State legislators, transit riders turn out against train and bus fare hikes

“If I spend foolishly, I don’t get just go to someone else and say I need money.”

This was the complaint of Stamford’s Alison Tosches, who has been a bus rider since junior high school and a resident since 1963.

She stood strongly against the proposed fare hikes at a Connecticut Department of Transportation public hearing on Sept. 14. State representatives, mainly on the GOP side, from districts across the region attended as well to oppose the hikes.

The fare hikes come after a tumultuous budget season full of cuts and a massive deficit. The state DoT cuts resulted in a $37.5 million shortfall for the department, with a $18 million public transportation shortfall for the 2017 fiscal year. While many present at the hearing seemed sympathetic to the poor hand dealt to the department, many also implored the DoT to do whatever it took to avoid the proposed fare hikes.

The rate increases, announced in July, are part of the plan plan to implement the new fiscal year’s budget that began July 1, which will include both expenditure reductions across the Department’s budget and increased rail and bus fares that will collectively balance the Department of Transportation budget while preserving service, according to a press release from the state.

• Editorial: Fare increase is another one-way ticket to Hartford for Fairfield County dollars

The 5% increase would include all parts of the Metro-North New Haven  commuter line, including the New Canaan, Danbury and Waterbury branches and Shoreline east and would become effective Dec. 1 of this year. On the New Haven line, it would be combined with the 1% increase already scheduled for January, making the increase 6%.

Steven Kolenberg, a Republican member of the Stamford Board of Representatives, was the first speaker, and made it clear just how wide the impact could be.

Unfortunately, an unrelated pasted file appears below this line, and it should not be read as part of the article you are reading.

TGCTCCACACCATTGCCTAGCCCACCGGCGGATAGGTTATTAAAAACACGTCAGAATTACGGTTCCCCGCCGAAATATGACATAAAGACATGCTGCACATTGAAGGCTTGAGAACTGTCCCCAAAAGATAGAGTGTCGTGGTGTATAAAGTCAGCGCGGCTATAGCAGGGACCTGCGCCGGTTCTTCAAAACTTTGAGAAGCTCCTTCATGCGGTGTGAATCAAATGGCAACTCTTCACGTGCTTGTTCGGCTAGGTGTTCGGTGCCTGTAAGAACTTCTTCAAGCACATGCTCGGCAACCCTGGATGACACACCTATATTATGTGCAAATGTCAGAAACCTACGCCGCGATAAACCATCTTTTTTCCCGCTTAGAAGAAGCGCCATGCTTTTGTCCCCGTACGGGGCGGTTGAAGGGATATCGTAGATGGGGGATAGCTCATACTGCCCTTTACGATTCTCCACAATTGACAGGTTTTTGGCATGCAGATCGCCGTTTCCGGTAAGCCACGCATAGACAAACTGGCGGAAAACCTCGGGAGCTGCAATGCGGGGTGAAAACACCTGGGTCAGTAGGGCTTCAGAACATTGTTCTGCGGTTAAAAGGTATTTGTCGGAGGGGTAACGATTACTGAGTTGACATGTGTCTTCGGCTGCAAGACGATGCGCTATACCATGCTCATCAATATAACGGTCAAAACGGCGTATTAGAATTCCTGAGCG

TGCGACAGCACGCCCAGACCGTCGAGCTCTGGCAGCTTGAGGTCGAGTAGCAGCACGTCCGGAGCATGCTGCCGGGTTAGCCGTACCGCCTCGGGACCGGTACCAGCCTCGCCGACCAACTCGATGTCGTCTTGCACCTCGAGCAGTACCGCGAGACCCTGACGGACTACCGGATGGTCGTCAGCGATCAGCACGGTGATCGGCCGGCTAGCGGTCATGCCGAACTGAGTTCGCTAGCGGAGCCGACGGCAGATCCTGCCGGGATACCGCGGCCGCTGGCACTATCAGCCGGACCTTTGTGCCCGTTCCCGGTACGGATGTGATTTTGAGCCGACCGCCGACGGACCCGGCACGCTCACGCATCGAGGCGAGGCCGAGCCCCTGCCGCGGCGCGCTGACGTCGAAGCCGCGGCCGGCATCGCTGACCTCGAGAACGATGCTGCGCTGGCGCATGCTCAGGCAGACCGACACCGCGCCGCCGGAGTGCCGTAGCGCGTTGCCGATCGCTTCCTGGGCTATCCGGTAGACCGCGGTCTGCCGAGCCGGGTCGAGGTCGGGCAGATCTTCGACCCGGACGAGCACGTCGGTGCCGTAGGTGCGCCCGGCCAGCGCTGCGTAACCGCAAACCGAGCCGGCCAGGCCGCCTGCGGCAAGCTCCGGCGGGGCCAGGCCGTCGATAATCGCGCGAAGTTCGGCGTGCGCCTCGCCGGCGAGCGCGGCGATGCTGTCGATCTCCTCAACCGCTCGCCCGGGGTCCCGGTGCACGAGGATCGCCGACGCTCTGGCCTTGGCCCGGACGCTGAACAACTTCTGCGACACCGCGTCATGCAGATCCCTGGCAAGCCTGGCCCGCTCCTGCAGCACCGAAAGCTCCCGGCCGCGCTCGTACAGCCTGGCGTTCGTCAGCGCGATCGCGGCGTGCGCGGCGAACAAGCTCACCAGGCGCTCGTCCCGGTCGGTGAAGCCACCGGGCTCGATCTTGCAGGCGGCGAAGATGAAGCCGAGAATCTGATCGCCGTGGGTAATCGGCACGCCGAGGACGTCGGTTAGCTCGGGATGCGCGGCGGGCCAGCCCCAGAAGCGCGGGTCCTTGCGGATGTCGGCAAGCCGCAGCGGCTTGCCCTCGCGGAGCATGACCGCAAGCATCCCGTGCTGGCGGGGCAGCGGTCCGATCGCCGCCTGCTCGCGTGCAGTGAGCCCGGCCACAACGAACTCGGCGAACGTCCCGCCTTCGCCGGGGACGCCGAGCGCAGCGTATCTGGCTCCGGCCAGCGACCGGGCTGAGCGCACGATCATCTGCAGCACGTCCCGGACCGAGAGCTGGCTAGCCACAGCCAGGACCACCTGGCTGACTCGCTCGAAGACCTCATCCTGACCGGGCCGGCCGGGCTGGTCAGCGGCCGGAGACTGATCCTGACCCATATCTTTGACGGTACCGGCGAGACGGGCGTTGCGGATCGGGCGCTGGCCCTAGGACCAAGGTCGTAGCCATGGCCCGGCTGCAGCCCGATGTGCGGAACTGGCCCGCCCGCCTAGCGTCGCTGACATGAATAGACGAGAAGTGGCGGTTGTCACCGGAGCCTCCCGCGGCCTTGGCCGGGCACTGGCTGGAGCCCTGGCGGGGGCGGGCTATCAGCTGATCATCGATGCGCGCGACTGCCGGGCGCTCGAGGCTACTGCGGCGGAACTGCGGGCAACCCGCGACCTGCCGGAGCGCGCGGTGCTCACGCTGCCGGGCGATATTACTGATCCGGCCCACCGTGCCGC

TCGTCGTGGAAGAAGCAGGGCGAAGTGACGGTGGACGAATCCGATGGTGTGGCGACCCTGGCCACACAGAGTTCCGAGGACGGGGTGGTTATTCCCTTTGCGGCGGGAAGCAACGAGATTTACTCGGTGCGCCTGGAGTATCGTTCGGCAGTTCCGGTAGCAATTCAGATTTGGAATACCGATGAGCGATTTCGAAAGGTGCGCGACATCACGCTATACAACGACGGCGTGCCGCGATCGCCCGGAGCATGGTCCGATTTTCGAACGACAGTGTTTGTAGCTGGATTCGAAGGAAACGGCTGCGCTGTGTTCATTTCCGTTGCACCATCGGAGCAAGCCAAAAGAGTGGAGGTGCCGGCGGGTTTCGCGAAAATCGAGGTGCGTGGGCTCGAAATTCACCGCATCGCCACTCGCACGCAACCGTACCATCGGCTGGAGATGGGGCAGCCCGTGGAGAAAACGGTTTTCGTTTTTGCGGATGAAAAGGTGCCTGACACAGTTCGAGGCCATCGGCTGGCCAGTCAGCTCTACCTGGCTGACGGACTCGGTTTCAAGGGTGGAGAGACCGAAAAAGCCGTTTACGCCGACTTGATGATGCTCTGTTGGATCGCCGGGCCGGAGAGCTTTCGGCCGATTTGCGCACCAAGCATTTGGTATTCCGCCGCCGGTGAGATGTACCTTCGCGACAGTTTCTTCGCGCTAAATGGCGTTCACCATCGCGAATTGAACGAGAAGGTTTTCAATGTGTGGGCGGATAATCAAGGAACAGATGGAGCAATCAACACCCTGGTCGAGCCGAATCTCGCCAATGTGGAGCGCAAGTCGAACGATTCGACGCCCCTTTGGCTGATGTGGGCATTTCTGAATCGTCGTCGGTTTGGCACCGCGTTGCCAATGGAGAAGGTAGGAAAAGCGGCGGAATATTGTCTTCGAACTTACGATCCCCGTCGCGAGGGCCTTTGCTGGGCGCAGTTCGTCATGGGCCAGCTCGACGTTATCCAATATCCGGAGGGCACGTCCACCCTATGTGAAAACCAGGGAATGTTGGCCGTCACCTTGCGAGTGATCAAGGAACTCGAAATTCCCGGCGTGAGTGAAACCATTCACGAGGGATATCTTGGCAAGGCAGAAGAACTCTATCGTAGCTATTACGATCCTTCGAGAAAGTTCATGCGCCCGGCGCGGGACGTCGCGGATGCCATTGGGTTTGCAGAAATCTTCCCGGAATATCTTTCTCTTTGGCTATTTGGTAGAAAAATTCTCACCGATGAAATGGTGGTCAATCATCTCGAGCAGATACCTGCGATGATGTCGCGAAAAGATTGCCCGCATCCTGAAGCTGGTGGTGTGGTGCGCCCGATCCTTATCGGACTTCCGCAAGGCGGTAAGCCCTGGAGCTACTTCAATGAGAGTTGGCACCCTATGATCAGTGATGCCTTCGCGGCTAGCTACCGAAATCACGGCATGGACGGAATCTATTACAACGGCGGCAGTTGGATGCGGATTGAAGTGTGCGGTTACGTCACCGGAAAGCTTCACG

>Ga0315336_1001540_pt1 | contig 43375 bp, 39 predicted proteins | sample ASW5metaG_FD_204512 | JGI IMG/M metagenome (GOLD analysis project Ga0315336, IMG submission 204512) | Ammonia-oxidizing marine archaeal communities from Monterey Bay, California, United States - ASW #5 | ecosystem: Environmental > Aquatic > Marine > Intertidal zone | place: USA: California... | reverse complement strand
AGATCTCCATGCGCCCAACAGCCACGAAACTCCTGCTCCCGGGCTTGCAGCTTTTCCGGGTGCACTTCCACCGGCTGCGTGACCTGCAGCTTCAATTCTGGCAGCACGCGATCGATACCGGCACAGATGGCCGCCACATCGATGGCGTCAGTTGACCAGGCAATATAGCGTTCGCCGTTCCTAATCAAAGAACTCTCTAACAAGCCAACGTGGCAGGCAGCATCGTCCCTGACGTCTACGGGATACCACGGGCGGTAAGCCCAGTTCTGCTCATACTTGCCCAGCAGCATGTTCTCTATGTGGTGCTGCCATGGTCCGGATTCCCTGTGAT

“This badly impacts students, commuters, the elderly, and the disabled. Don’t put these people on the hook for the mistakes the governor and the legislature have made,” Kolenberg said.

Republican State Senator Tony Hwang also spoke on behalf of his constituents against the hikes.

“I’m here to represent the 100,000 people that were unable to share their frustrations and concerns,” said Hwang, continuing, “bad budgeting and bad leadership has created this environment.”

Hwang represents Connecticut’s 28th Senatorial District, which includes the towns of Easton, Fairfield, Newtown, Weston and Westport.

Like many of other representatives, Hwang pointed squarely at the majority party and the governor for the budget issues.  

“This 5% increase is the result of a poorly designed and implemented budget process,” said Hwang, who was not alone in his condemnation of the budget process while pointing to the fare hikes as a result.

Republican State Rep. Brenda Kupchick, who represents the 132nd district including Fairfield and Southport, was frank as well.

“The DOT received a cut, you’re trying to recoup that money. We all understand that,” Kupchick said, before looking at the issues on a wider scale.

”We were at a United Illuminating hearing last week to speak against a 30% increase. Everything is going up, except our salaries. Try to give the commuters a break,” said Kupchick.

Republican Laura Devlin, the state representative from the 134th district that includes Fairfield and Trumbull, spoke about the budget as well as her frustrated constituents.